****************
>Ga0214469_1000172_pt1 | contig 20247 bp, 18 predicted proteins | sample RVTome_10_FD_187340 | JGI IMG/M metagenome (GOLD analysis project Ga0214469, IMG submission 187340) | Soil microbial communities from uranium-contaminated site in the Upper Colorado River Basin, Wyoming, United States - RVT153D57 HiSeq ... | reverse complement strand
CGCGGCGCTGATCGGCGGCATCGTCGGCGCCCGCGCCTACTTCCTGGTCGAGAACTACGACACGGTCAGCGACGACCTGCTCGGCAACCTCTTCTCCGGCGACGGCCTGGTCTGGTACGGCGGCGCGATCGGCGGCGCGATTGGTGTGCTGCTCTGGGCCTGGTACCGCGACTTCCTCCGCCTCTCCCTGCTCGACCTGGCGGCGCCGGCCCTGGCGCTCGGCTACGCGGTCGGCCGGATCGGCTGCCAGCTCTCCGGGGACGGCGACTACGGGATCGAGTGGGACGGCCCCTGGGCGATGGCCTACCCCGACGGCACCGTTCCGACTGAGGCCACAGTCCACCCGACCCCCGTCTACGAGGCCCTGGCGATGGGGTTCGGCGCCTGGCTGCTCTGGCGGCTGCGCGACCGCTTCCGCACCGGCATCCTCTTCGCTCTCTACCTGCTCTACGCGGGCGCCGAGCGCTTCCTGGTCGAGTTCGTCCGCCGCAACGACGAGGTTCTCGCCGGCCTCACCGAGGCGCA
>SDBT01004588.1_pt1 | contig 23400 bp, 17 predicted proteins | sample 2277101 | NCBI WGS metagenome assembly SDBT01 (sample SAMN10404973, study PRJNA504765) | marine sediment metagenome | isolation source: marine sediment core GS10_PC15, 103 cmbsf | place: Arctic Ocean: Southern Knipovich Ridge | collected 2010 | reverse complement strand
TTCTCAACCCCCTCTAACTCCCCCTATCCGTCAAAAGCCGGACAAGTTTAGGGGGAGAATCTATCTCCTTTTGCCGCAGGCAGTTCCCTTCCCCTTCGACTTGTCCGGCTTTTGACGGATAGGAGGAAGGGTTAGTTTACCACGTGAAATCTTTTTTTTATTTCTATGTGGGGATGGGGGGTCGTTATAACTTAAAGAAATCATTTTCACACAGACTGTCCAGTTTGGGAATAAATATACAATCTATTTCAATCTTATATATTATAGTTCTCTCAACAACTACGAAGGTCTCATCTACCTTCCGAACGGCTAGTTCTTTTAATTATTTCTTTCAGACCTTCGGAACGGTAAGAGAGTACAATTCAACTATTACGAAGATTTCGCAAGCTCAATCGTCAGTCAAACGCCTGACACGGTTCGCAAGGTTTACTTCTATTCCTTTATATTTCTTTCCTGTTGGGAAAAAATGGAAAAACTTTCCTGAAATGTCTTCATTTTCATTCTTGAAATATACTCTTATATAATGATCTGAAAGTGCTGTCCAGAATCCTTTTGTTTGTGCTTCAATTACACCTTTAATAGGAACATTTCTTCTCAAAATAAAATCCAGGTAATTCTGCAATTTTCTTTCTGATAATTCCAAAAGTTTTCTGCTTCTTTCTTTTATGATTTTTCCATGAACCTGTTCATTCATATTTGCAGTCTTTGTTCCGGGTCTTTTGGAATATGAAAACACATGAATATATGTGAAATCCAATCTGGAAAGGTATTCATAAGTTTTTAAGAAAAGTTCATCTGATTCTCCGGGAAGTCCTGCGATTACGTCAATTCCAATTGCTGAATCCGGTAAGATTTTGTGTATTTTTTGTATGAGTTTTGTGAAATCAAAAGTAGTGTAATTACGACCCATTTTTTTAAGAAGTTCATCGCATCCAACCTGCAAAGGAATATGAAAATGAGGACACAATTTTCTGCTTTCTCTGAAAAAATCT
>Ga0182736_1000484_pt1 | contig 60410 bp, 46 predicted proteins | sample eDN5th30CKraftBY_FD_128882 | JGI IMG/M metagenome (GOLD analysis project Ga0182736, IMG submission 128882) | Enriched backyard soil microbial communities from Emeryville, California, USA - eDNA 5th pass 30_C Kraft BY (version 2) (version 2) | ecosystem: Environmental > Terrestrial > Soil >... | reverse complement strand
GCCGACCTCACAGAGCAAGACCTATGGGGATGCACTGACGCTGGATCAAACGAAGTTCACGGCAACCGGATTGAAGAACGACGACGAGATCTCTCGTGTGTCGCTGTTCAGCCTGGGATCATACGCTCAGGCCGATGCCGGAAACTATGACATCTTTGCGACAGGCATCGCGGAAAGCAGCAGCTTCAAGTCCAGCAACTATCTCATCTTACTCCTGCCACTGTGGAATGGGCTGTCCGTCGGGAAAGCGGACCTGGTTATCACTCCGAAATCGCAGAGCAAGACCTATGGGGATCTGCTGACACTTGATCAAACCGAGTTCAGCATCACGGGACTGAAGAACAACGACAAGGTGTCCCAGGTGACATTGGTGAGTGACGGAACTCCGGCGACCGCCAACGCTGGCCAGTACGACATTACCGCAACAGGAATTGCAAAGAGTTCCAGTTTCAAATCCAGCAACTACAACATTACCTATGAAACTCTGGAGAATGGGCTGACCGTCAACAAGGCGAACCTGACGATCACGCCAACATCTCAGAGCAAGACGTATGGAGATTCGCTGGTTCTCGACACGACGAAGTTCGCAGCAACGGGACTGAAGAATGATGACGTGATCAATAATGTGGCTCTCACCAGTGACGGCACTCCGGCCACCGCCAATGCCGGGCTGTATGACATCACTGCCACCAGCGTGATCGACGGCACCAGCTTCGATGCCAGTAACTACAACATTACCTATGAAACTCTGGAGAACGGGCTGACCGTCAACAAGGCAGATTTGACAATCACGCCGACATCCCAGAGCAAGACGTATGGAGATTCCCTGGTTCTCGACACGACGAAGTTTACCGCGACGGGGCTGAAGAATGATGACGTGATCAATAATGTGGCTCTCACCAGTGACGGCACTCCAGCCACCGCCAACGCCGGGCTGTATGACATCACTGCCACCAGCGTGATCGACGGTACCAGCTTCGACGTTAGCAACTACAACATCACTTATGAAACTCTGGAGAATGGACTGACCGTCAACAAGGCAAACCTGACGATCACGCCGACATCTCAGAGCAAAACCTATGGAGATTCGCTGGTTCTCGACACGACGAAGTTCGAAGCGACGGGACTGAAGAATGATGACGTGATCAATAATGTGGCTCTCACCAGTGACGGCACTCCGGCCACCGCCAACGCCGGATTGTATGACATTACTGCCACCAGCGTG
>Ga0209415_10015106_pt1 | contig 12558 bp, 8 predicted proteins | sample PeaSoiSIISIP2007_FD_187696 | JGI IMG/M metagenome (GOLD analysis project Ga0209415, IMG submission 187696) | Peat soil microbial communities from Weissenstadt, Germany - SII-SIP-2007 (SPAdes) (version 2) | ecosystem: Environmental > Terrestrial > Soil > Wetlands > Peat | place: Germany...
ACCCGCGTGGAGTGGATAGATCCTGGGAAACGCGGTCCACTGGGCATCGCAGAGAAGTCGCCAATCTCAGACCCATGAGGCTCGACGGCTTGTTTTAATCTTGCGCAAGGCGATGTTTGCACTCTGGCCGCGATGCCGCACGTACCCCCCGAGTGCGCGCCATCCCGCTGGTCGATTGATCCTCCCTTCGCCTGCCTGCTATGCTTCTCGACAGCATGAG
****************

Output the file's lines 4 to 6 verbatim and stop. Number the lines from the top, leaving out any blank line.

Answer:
TTCTCAACCCCCTCTAACTCCCCCTATCCGTCAAAAGCCGGACAAGTTTAGGGGGAGAATCTATCTCCTTTTGCCGCAGGCAGTTCCCTTCCCCTTCGACTTGTCCGGCTTTTGACGGATAGGAGGAAGGGTTAGTTTACCACGTGAAATCTTTTTTTTATTTCTATGTGGGGATGGGGGGTCGTTATAACTTAAAGAAATCATTTTCACACAGACTGTCCAGTTTGGGAATAAATATACAATCTATTTCAATCTTATATATTATAGTTCTCTCAACAACTACGAAGGTCTCATCTACCTTCCGAACGGCTAGTTCTTTTAATTATTTCTTTCAGACCTTCGGAACGGTAAGAGAGTACAATTCAACTATTACGAAGATTTCGCAAGCTCAATCGTCAGTCAAACGCCTGACACGGTTCGCAAGGTTTACTTCTATTCCTTTATATTTCTTTCCTGTTGGGAAAAAATGGAAAAACTTTCCTGAAATGTCTTCATTTTCATTCTTGAAATATACTCTTATATAATGATCTGAAAGTGCTGTCCAGAATCCTTTTGTTTGTGCTTCAATTACACCTTTAATAGGAACATTTCTTCTCAAAATAAAATCCAGGTAATTCTGCAATTTTCTTTCTGATAATTCCAAAAGTTTTCTGCTTCTTTCTTTTATGATTTTTCCATGAACCTGTTCATTCATATTTGCAGTCTTTGTTCCGGGTCTTTTGGAATATGAAAACACATGAATATATGTGAAATCCAATCTGGAAAGGTATTCATAAGTTTTTAAGAAAAGTTCATCTGATTCTCCGGGAAGTCCTGCGATTACGTCAATTCCAATTGCTGAATCCGGTAAGATTTTGTGTATTTTTTGTATGAGTTTTGTGAAATCAAAAGTAGTGTAATTACGACCCATTTTTTTAAGAAGTTCATCGCATCCAACCTGCAAAGGAATATGAAAATGAGGACACAATTTTCTGCTTTCTCTGAAAAAATCT
>Ga0182736_1000484_pt1 | contig 60410 bp, 46 predicted proteins | sample eDN5th30CKraftBY_FD_128882 | JGI IMG/M metagenome (GOLD analysis project Ga0182736, IMG submission 128882) | Enriched backyard soil microbial communities from Emeryville, California, USA - eDNA 5th pass 30_C Kraft BY (version 2) (version 2) | ecosystem: Environmental > Terrestrial > Soil >... | reverse complement strand
GCCGACCTCACAGAGCAAGACCTATGGGGATGCACTGACGCTGGATCAAACGAAGTTCACGGCAACCGGATTGAAGAACGACGACGAGATCTCTCGTGTGTCGCTGTTCAGCCTGGGATCATACGCTCAGGCCGATGCCGGAAACTATGACATCTTTGCGACAGGCATCGCGGAAAGCAGCAGCTTCAAGTCCAGCAACTATCTCATCTTACTCCTGCCACTGTGGAATGGGCTGTCCGTCGGGAAAGCGGACCTGGTTATCACTCCGAAATCGCAGAGCAAGACCTATGGGGATCTGCTGACACTTGATCAAACCGAGTTCAGCATCACGGGACTGAAGAACAACGACAAGGTGTCCCAGGTGACATTGGTGAGTGACGGAACTCCGGCGACCGCCAACGCTGGCCAGTACGACATTACCGCAACAGGAATTGCAAAGAGTTCCAGTTTCAAATCCAGCAACTACAACATTACCTATGAAACTCTGGAGAATGGGCTGACCGTCAACAAGGCGAACCTGACGATCACGCCAACATCTCAGAGCAAGACGTATGGAGATTCGCTGGTTCTCGACACGACGAAGTTCGCAGCAACGGGACTGAAGAATGATGACGTGATCAATAATGTGGCTCTCACCAGTGACGGCACTCCGGCCACCGCCAATGCCGGGCTGTATGACATCACTGCCACCAGCGTGATCGACGGCACCAGCTTCGATGCCAGTAACTACAACATTACCTATGAAACTCTGGAGAACGGGCTGACCGTCAACAAGGCAGATTTGACAATCACGCCGACATCCCAGAGCAAGACGTATGGAGATTCCCTGGTTCTCGACACGACGAAGTTTACCGCGACGGGGCTGAAGAATGATGACGTGATCAATAATGTGGCTCTCACCAGTGACGGCACTCCAGCCACCGCCAACGCCGGGCTGTATGACATCACTGCCACCAGCGTGATCGACGGTACCAGCTTCGACGTTAGCAACTACAACATCACTTATGAAACTCTGGAGAATGGACTGACCGTCAACAAGGCAAACCTGACGATCACGCCGACATCTCAGAGCAAAACCTATGGAGATTCGCTGGTTCTCGACACGACGAAGTTCGAAGCGACGGGACTGAAGAATGATGACGTGATCAATAATGTGGCTCTCACCAGTGACGGCACTCCGGCCACCGCCAACGCCGGATTGTATGACATTACTGCCACCAGCGTG